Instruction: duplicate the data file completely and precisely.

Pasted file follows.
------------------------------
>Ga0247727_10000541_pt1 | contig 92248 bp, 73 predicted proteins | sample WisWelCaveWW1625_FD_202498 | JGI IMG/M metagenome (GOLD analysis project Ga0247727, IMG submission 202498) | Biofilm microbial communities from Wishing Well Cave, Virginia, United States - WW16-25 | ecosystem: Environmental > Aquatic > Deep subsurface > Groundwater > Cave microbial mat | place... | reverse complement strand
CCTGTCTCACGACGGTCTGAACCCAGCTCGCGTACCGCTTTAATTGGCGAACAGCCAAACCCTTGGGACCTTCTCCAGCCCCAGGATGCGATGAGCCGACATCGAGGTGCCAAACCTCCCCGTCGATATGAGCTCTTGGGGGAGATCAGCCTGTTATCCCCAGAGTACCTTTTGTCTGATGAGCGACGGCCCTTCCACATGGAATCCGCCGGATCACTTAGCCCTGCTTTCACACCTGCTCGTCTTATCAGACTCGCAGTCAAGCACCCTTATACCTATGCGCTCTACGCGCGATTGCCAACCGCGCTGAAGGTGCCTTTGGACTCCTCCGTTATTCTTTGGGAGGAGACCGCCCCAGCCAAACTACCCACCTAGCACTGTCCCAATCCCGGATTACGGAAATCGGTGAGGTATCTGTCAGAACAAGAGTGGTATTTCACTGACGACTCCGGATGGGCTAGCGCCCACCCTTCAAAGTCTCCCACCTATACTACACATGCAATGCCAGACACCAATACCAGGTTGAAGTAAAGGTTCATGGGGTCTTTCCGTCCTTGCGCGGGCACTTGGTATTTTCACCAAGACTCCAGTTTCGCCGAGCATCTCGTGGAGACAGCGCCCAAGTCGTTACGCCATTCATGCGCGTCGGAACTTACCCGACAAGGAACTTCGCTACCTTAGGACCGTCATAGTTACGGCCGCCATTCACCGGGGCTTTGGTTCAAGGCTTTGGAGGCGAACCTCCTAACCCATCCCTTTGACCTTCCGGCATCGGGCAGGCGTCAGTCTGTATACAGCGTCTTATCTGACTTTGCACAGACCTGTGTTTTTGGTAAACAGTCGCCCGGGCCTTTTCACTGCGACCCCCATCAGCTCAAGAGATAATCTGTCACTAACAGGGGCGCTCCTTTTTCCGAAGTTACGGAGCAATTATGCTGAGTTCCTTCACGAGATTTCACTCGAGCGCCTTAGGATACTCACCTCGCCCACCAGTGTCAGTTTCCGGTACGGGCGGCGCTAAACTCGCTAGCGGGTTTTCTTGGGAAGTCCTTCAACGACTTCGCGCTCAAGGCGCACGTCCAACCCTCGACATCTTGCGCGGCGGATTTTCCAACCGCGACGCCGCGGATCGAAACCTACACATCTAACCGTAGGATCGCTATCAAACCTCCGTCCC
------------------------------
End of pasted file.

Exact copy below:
>Ga0247727_10000541_pt1 | contig 92248 bp, 73 predicted proteins | sample WisWelCaveWW1625_FD_202498 | JGI IMG/M metagenome (GOLD analysis project Ga0247727, IMG submission 202498) | Biofilm microbial communities from Wishing Well Cave, Virginia, United States - WW16-25 | ecosystem: Environmental > Aquatic > Deep subsurface > Groundwater > Cave microbial mat | place... | reverse complement strand
CCTGTCTCACGACGGTCTGAACCCAGCTCGCGTACCGCTTTAATTGGCGAACAGCCAAACCCTTGGGACCTTCTCCAGCCCCAGGATGCGATGAGCCGACATCGAGGTGCCAAACCTCCCCGTCGATATGAGCTCTTGGGGGAGATCAGCCTGTTATCCCCAGAGTACCTTTTGTCTGATGAGCGACGGCCCTTCCACATGGAATCCGCCGGATCACTTAGCCCTGCTTTCACACCTGCTCGTCTTATCAGACTCGCAGTCAAGCACCCTTATACCTATGCGCTCTACGCGCGATTGCCAACCGCGCTGAAGGTGCCTTTGGACTCCTCCGTTATTCTTTGGGAGGAGACCGCCCCAGCCAAACTACCCACCTAGCACTGTCCCAATCCCGGATTACGGAAATCGGTGAGGTATCTGTCAGAACAAGAGTGGTATTTCACTGACGACTCCGGATGGGCTAGCGCCCACCCTTCAAAGTCTCCCACCTATACTACACATGCAATGCCAGACACCAATACCAGGTTGAAGTAAAGGTTCATGGGGTCTTTCCGTCCTTGCGCGGGCACTTGGTATTTTCACCAAGACTCCAGTTTCGCCGAGCATCTCGTGGAGACAGCGCCCAAGTCGTTACGCCATTCATGCGCGTCGGAACTTACCCGACAAGGAACTTCGCTACCTTAGGACCGTCATAGTTACGGCCGCCATTCACCGGGGCTTTGGTTCAAGGCTTTGGAGGCGAACCTCCTAACCCATCCCTTTGACCTTCCGGCATCGGGCAGGCGTCAGTCTGTATACAGCGTCTTATCTGACTTTGCACAGACCTGTGTTTTTGGTAAACAGTCGCCCGGGCCTTTTCACTGCGACCCCCATCAGCTCAAGAGATAATCTGTCACTAACAGGGGCGCTCCTTTTTCCGAAGTTACGGAGCAATTATGCTGAGTTCCTTCACGAGATTTCACTCGAGCGCCTTAGGATACTCACCTCGCCCACCAGTGTCAGTTTCCGGTACGGGCGGCGCTAAACTCGCTAGCGGGTTTTCTTGGGAAGTCCTTCAACGACTTCGCGCTCAAGGCGCACGTCCAACCCTCGACATCTTGCGCGGCGGATTTTCCAACCGCGACGCCGCGGATCGAAACCTACACATCTAACCGTAGGATCGCTATCAAACCTCCGTCCC